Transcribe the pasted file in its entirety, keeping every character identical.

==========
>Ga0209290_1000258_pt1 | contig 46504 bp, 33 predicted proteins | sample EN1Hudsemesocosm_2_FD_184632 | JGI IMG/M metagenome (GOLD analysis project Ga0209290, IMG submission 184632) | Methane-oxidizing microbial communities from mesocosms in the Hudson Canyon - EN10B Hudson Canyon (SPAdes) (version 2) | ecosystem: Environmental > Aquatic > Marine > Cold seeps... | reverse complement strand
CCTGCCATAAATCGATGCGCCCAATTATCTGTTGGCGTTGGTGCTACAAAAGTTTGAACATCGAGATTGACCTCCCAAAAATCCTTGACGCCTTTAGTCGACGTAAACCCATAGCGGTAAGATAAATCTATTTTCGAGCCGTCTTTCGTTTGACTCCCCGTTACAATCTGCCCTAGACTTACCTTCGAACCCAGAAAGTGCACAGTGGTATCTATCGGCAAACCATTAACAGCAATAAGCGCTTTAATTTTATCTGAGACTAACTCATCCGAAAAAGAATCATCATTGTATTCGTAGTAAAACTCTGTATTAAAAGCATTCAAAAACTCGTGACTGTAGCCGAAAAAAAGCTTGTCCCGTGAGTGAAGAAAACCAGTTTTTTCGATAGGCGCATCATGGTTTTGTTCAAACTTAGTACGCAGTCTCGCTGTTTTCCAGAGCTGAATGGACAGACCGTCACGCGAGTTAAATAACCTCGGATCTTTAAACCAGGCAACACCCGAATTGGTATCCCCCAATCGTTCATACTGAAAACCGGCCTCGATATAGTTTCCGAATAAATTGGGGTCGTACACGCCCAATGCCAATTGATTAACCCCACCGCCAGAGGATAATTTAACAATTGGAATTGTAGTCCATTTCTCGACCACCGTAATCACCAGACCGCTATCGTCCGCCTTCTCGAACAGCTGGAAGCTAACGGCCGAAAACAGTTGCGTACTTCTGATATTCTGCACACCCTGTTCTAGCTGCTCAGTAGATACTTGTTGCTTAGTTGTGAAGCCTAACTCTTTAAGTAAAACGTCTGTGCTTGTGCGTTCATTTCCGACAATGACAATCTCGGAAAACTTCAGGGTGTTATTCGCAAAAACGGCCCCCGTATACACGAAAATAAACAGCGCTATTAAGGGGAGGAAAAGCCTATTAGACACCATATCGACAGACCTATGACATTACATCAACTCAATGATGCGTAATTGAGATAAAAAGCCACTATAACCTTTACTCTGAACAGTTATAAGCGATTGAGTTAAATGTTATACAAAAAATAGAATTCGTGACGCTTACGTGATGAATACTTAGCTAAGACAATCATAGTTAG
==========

>Ga0209290_1000258_pt1 | contig 46504 bp, 33 predicted proteins | sample EN1Hudsemesocosm_2_FD_184632 | JGI IMG/M metagenome (GOLD analysis project Ga0209290, IMG submission 184632) | Methane-oxidizing microbial communities from mesocosms in the Hudson Canyon - EN10B Hudson Canyon (SPAdes) (version 2) | ecosystem: Environmental > Aquatic > Marine > Cold seeps... | reverse complement strand
CCTGCCATAAATCGATGCGCCCAATTATCTGTTGGCGTTGGTGCTACAAAAGTTTGAACATCGAGATTGACCTCCCAAAAATCCTTGACGCCTTTAGTCGACGTAAACCCATAGCGGTAAGATAAATCTATTTTCGAGCCGTCTTTCGTTTGACTCCCCGTTACAATCTGCCCTAGACTTACCTTCGAACCCAGAAAGTGCACAGTGGTATCTATCGGCAAACCATTAACAGCAATAAGCGCTTTAATTTTATCTGAGACTAACTCATCCGAAAAAGAATCATCATTGTATTCGTAGTAAAACTCTGTATTAAAAGCATTCAAAAACTCGTGACTGTAGCCGAAAAAAAGCTTGTCCCGTGAGTGAAGAAAACCAGTTTTTTCGATAGGCGCATCATGGTTTTGTTCAAACTTAGTACGCAGTCTCGCTGTTTTCCAGAGCTGAATGGACAGACCGTCACGCGAGTTAAATAACCTCGGATCTTTAAACCAGGCAACACCCGAATTGGTATCCCCCAATCGTTCATACTGAAAACCGGCCTCGATATAGTTTCCGAATAAATTGGGGTCGTACACGCCCAATGCCAATTGATTAACCCCACCGCCAGAGGATAATTTAACAATTGGAATTGTAGTCCATTTCTCGACCACCGTAATCACCAGACCGCTATCGTCCGCCTTCTCGAACAGCTGGAAGCTAACGGCCGAAAACAGTTGCGTACTTCTGATATTCTGCACACCCTGTTCTAGCTGCTCAGTAGATACTTGTTGCTTAGTTGTGAAGCCTAACTCTTTAAGTAAAACGTCTGTGCTTGTGCGTTCATTTCCGACAATGACAATCTCGGAAAACTTCAGGGTGTTATTCGCAAAAACGGCCCCCGTATACACGAAAATAAACAGCGCTATTAAGGGGAGGAAAAGCCTATTAGACACCATATCGACAGACCTATGACATTACATCAACTCAATGATGCGTAATTGAGATAAAAAGCCACTATAACCTTTACTCTGAACAGTTATAAGCGATTGAGTTAAATGTTATACAAAAAATAGAATTCGTGACGCTTACGTGATGAATACTTAGCTAAGACAATCATAGTTAG